In the United States, marijuana is the most used illicit drug during pregnancy and is a trend that is increasing. Recent estimates suggest that marijuana use complicates 2% to 5% of all pregnancies, and data from the Annual National Survey on Drug Use and Health revealed that since 2002, monthly marijuana use among pregnant women has increased by 62%. The actual number of marijuana-using mothers can only be determined by hair and other analyses, like we did to determine how many mothers smoked during their pregnancy.

As more medicinal claims are made without FDA study and approval, it should not surprise us that the number of women using marijuana during pregnancy or on a regular basis is increasing. Current data shows that 7.3% of Americans 12 or older regularly used marijuana in 2012, which is significantly higher than the 5.8% in 2007. Moreover, the majority of marijuana users are young and of reproductive age, and it is estimated that nearly half of female marijuana users continue to use the drug during their pregnancy. Even more troubling is that that the prevalence of regular cannabis use among the youngest and most socioeconomically disadvantaged women is three to four times higher than the national average, which adds another layer of risk to a population that is already overwhelmed by high-risk pregnancies and numerous health disparities.

Marijuana has not been studied as a medicine in clinical trials monitored by the FDA. FDA approval requires demonstration of the beneficial effects compared to placebo, utilizing prospective, double-blind methodology. In such a trial, women, including women of child-bearing age, would be protected by a lengthy process of study. Such a process has protected Americans since the thalidomide crisis in the 1950s.

Research About Marijuana and Pregnancy

Most existing research regarding marijuana use during pregnancy is retrospective. It took hundreds of studies before we could prove, via scientific methods, the risk and danger of alcohol consumption during pregnancy. Because of the research, we discovered fetal alcohol syndrome and a quantifiable spectrum of behavioral and neurological abnormalities in children exposed to ethanol in utero.

Today the best available evidence has identified a causal relationship between marijuana use and decreased birth weight, increased spontaneous abortion, impaired neurodevelopment, and functional deficits among children and adults who were exposed in utero. In addition, THC, the major psychoactive constituent of cannabis, has been identified in the breast milk of lactating woman who report only occasional cannabis use. Due to these adverse effects, the American College of Obstetricians and Gynecologists (ACOG) has alerted ob-gyns to “urge their patients who are pregnant or contemplating pregnancy to discontinue marijuana use” (2016).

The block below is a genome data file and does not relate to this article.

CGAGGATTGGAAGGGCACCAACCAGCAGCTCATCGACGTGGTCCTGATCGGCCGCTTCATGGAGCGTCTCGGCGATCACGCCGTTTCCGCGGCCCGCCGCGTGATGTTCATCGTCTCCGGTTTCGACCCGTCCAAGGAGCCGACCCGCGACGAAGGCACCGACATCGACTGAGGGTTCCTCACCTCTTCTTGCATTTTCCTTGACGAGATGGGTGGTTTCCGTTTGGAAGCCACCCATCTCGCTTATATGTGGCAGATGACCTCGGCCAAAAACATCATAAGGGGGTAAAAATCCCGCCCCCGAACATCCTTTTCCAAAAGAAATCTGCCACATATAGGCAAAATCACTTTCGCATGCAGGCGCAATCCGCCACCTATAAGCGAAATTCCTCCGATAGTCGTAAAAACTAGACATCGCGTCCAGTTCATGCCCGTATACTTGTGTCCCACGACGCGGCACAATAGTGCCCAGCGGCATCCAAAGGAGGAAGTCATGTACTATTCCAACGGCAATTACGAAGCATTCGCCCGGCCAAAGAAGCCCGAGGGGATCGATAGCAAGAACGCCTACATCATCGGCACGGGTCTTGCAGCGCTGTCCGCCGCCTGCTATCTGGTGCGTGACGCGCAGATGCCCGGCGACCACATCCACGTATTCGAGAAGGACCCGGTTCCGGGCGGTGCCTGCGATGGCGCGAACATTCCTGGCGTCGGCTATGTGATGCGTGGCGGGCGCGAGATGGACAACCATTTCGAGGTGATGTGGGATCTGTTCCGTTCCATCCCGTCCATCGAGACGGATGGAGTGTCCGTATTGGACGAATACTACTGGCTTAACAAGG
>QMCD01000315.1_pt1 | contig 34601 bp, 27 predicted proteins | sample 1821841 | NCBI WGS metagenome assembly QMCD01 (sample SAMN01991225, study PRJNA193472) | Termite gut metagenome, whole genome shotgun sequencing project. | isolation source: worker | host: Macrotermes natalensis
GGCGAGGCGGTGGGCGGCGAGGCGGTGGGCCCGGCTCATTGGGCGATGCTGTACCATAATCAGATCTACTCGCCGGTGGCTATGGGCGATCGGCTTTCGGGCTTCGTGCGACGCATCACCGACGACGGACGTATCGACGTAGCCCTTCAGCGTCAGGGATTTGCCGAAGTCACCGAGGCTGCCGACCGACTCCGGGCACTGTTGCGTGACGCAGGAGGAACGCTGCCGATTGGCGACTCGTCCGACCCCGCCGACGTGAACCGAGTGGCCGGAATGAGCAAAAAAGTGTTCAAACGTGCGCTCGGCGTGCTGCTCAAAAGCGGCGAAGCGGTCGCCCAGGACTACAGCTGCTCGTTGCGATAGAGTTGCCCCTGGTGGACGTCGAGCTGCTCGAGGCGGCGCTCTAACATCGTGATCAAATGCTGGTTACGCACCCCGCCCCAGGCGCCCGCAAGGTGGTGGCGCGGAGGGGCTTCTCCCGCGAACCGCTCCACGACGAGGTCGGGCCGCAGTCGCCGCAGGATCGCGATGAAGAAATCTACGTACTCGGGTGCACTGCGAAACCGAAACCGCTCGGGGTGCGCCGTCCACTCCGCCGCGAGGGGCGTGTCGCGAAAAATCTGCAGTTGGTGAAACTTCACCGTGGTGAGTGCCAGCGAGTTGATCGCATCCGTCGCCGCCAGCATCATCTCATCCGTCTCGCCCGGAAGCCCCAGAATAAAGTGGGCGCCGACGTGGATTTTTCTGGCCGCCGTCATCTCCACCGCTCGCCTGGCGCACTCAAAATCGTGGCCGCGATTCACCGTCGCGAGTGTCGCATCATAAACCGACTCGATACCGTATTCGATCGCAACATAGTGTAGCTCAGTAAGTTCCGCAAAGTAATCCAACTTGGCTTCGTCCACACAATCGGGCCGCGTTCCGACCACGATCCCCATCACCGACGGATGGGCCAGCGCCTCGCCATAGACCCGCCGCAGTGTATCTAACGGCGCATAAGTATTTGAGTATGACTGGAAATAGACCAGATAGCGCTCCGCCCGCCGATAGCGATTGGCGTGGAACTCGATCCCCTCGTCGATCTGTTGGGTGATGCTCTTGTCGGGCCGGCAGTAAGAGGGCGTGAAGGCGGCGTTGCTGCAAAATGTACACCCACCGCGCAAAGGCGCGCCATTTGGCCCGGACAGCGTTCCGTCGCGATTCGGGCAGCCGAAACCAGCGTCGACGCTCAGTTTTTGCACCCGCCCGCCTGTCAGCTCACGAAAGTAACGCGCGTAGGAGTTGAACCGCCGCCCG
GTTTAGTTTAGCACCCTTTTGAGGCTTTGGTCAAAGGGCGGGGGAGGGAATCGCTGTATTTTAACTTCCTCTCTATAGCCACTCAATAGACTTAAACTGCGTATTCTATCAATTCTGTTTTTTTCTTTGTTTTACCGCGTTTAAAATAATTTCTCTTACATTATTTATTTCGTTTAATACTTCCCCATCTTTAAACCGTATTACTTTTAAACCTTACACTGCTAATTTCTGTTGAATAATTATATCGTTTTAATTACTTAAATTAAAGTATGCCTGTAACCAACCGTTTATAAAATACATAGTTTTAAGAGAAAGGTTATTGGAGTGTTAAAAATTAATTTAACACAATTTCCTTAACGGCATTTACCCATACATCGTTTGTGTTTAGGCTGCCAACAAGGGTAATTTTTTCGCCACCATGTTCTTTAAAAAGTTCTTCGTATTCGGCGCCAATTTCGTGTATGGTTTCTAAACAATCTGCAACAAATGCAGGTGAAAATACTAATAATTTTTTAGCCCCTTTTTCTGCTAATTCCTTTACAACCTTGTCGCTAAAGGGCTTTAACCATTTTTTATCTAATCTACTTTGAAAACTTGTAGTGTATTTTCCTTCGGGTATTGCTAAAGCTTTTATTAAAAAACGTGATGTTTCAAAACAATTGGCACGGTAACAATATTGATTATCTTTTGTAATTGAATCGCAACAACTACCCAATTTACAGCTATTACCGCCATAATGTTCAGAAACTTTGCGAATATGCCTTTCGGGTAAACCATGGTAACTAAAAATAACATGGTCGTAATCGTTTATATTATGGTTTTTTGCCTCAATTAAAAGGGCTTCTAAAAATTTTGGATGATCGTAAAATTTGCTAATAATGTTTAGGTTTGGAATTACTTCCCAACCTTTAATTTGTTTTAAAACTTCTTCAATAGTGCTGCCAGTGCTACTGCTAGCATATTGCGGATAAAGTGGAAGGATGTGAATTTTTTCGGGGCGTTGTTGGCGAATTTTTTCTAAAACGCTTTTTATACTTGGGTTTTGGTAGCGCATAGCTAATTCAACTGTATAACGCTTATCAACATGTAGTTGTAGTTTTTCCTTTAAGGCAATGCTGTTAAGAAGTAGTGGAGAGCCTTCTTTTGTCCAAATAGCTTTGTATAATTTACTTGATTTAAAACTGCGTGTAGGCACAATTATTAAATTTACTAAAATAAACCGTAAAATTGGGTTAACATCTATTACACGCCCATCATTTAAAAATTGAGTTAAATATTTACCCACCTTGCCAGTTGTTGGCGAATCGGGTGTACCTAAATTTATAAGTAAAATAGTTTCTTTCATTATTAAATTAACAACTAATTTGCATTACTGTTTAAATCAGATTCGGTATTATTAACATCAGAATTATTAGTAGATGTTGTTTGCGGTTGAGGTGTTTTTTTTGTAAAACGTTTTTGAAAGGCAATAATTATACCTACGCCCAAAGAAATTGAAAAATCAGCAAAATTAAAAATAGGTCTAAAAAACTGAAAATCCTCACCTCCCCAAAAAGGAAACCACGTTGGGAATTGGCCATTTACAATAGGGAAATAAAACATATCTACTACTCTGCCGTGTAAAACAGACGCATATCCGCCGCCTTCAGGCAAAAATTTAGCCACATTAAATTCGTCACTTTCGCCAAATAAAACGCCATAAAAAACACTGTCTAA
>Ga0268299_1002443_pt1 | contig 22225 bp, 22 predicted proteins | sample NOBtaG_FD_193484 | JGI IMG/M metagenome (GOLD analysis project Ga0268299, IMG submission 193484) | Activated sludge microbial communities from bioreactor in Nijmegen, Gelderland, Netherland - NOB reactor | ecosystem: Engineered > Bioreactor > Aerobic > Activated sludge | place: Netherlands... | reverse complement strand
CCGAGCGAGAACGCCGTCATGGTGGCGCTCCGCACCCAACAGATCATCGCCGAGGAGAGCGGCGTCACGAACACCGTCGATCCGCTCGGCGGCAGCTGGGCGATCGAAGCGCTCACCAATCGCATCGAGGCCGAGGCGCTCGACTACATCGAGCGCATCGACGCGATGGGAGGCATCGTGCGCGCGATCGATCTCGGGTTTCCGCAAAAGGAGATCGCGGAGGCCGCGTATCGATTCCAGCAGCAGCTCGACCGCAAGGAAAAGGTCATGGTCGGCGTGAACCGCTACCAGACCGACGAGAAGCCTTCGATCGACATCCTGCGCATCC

What is not known is how cannabis (THC), at the molecular level, effects fetal development. This excellent paper by Friedrich, et al., offers new insights regarding the pharmacokinetic actions of THC and its impact on fetal environment and fetal development.

Why Does This Matter?

Due to its lipophilic nature, THC can easily cross the blood brain barrier and enter the placenta. In primate studies, THC was detectable in fetal blood 15 minutes after intravenous infusion in the mother. Three hours post-infusion, fetal THC blood levels matched maternal THC blood levels. Given the pharmacokinetic properties of THC, maternal blood can store THC for weeks, which results in prolonged fetal exposure. As a result, occasional use of marijuana during pregnancy, as little as once per month, results in fetal exposure that persists throughout the pregnancy.

Under stable conditions, cannabinoid 1 (CB1) signaling is involved in a number of critical processes necessary for healthy embryo attachment and development. Disruption of these critically important signaling pathways by marijuana exposure can result in numerous downstream deleterious effects, including:

  1. Embryotoxic effects on the uterine environment. Disruptions of cannabinoid signaling can cause irregularities in pre-implantation development, impede embryo transport to the uterus and compromise uterine receptivity during implantation.
  2. Decreased fetal folic acid (Vitamin B9) uptake. Folic acid is essential for healthy embryo development, particularly in the brain.
  3. Angiogenesis, cellular replication, tissue differentiation and impaired cognitive development are all associated with THC exposure in utero.

As use of cannabis continues to gain social acceptance, the need for better maternal prenatal education by medical providers, especially for higher risk populations, could prevent the adverse effects of marijuana on the developing child.